• When to migrate which data (folders, items) and to where (i.e PF to Shared mailboxes)
  • Split the source data to optimize speeds
  • Resume the migration from where it failed, when it does (believe me, at some point if your structure is huge, it will fail)
  • Migrate Terabytes of data
  • Scope source and destination permissions as needed
  • Target Public Folders in Hosted Exchange, per tenant
  • Migrate from Exchange Online

The bottom line

I hope that now that you read this, if you’re thinking about moving your decades old Public Folders into M365, at least you know the options you have.

There are pros to MRS (not so much to OA, to be honest), and if you have 5GB of PFs to migrate, an up to date Exchange with hybrid in place, then you can use it, but this blog post is focused in Enterprise customers, with hundreds of GBs or even TBs of data to move, and being very pragmatic, from my knowledge, that’s just not possible to do, with MRS.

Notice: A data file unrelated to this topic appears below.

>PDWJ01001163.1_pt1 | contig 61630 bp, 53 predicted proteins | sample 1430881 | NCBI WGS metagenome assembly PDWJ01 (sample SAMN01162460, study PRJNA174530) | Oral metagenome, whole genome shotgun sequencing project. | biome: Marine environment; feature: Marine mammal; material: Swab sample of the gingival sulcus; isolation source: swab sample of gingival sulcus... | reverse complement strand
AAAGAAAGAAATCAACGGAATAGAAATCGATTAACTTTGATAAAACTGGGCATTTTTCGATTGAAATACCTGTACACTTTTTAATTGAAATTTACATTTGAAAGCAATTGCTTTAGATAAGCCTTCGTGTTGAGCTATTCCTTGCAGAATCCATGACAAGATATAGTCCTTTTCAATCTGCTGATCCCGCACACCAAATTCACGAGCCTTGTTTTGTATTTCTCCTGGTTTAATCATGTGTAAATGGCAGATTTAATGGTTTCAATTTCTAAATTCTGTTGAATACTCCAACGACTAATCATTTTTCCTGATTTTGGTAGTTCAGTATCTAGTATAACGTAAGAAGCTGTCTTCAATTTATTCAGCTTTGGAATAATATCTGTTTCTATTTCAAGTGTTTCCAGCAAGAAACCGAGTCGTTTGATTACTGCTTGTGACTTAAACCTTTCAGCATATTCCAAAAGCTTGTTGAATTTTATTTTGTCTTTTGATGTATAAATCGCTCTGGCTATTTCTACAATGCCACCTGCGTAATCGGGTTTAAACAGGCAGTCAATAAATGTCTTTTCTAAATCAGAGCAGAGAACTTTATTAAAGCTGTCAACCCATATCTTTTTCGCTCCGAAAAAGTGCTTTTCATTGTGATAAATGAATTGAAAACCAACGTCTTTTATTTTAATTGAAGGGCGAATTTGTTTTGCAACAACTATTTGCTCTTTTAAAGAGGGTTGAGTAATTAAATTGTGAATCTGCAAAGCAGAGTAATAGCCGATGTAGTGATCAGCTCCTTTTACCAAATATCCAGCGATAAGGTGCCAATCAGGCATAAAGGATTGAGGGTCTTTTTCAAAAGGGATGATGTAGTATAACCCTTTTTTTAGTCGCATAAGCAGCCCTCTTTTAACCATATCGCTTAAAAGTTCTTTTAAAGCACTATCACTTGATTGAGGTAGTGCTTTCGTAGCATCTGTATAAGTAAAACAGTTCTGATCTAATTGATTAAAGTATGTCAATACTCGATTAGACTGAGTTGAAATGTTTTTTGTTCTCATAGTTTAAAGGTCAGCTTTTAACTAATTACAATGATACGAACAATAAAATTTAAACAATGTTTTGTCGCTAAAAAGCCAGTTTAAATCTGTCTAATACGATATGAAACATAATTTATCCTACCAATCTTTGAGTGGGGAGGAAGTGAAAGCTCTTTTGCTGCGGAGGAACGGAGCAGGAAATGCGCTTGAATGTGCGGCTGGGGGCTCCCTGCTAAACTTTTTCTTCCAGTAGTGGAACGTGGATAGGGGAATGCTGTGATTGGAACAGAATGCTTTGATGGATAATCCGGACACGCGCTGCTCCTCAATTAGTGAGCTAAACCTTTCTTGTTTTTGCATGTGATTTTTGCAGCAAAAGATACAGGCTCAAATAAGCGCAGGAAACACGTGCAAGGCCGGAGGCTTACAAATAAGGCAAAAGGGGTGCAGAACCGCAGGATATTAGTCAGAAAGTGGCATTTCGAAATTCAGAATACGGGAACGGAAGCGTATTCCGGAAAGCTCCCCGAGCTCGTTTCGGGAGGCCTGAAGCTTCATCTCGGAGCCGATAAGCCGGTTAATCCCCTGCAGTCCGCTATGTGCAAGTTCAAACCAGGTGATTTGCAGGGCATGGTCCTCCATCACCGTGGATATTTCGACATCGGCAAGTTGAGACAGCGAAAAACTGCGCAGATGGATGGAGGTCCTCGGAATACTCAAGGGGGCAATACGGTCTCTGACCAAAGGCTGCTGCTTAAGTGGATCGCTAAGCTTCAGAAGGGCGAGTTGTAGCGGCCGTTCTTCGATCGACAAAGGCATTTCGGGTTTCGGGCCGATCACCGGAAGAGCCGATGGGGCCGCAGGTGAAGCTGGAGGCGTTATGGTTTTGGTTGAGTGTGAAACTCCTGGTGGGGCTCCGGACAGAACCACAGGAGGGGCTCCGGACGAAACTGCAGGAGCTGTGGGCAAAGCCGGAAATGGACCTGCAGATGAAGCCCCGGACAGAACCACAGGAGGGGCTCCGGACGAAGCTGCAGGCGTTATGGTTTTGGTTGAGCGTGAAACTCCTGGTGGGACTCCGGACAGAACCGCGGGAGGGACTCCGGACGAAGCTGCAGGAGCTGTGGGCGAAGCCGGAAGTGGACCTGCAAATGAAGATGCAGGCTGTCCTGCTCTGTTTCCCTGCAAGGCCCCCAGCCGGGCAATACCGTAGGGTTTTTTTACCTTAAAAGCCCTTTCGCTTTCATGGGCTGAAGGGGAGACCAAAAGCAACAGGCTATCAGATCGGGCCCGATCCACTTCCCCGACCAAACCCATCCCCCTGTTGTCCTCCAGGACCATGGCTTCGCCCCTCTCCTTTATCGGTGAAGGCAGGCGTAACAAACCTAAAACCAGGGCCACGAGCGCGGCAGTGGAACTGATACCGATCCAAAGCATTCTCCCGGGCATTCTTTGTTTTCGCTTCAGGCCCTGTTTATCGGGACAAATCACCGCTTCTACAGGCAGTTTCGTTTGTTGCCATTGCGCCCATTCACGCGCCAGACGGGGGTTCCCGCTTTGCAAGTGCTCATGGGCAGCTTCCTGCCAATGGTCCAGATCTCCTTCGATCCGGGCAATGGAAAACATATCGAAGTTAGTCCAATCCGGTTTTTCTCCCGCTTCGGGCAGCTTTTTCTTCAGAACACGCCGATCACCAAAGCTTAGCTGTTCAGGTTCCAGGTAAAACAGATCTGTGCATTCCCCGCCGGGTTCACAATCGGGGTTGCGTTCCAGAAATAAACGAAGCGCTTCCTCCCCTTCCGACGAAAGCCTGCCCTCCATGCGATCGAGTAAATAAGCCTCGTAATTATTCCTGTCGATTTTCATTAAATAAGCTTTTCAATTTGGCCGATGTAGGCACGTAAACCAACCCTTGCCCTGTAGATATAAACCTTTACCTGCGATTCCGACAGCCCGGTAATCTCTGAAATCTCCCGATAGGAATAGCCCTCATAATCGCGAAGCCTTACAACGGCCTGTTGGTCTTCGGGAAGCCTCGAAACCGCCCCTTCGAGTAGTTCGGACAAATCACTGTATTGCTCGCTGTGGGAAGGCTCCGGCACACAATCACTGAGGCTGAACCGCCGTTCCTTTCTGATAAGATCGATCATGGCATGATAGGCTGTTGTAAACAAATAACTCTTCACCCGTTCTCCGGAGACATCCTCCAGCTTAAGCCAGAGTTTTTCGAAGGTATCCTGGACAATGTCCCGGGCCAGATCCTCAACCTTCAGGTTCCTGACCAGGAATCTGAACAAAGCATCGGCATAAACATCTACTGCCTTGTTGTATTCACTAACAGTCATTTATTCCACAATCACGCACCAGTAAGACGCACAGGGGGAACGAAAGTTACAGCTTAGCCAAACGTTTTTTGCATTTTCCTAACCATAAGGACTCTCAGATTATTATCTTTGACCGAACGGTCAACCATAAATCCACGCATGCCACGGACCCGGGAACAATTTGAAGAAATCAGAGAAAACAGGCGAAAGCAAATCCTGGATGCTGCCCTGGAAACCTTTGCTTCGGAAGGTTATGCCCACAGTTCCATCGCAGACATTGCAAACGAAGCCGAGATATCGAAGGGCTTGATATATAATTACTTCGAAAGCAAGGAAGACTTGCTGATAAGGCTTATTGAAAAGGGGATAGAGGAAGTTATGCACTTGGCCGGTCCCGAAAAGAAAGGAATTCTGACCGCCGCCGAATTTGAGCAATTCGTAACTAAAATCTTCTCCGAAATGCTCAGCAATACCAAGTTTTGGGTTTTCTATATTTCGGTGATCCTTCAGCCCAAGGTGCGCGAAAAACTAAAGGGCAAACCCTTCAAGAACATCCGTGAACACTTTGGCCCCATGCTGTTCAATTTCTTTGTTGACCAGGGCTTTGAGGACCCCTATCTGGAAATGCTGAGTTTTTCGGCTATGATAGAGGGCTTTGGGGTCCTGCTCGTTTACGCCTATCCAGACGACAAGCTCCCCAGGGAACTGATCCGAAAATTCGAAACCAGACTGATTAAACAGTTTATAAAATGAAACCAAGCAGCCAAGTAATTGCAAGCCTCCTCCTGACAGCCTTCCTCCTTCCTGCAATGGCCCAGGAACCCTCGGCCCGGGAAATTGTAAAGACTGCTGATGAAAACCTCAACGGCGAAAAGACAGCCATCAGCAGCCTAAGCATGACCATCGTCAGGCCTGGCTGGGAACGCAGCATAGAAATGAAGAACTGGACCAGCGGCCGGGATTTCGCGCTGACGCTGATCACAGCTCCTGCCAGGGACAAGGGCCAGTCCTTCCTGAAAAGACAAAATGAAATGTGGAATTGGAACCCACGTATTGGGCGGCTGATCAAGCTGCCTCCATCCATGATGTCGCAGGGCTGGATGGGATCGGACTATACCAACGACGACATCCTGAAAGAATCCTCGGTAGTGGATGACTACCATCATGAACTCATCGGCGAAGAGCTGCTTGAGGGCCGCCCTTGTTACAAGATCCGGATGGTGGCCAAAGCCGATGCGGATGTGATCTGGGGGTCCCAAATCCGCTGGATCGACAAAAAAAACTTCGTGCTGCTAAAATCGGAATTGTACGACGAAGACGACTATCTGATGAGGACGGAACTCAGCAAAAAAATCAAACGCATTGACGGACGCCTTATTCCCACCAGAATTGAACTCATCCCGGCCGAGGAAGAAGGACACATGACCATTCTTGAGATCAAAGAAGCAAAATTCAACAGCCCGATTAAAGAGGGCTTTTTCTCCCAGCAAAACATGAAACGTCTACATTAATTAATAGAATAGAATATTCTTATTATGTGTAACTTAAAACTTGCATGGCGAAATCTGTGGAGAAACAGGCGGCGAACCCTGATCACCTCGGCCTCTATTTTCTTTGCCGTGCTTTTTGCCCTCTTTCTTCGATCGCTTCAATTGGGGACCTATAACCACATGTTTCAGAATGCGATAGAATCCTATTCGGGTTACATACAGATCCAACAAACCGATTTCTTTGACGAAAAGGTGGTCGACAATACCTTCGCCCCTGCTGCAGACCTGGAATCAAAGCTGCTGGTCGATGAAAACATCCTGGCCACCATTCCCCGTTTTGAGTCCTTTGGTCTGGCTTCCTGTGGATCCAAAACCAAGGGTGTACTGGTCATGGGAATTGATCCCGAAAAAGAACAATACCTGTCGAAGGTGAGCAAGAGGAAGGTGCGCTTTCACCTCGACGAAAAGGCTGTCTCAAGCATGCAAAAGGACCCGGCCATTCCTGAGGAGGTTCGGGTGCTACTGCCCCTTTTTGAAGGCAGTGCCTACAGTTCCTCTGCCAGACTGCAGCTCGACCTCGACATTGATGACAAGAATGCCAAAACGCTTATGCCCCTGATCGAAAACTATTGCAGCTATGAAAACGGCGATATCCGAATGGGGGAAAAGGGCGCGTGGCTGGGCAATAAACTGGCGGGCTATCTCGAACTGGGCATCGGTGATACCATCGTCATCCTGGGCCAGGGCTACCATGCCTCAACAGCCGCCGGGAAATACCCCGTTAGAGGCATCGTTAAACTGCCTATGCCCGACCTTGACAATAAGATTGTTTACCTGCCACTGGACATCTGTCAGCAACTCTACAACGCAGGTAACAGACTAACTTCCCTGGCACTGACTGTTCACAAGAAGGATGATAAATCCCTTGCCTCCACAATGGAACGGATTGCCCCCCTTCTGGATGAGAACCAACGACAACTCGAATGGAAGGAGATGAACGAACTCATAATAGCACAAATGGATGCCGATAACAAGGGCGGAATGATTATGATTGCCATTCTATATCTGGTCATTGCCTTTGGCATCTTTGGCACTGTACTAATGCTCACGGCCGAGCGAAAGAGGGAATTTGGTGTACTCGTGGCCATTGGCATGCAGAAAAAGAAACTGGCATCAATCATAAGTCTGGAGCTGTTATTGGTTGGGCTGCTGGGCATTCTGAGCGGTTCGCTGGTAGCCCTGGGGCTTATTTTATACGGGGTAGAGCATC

Do let me know if you have any questions. Thank you for reading!

Exchange Online: The end of RPC over HTTP

And that’s it, more than 3 years after Microsoft launched MAPI over HTTP (the replacement for RPC over HTTP – aka Outlook Anywhere), now it’s time to announce that in October 31st 2017 the RPC over HTTP feature will be deprecated in Office 365.

Some of my thoughts on this, and things you should consider..

How about Exchange On-Premises?

The deprecation of RPC over HTTP is announced just for Exchange Online. What does that mean to Exchange on premises deployments? Probably that in a future Cumulative Update the feature will be discontinued, but for now, all stays the same with on-premises.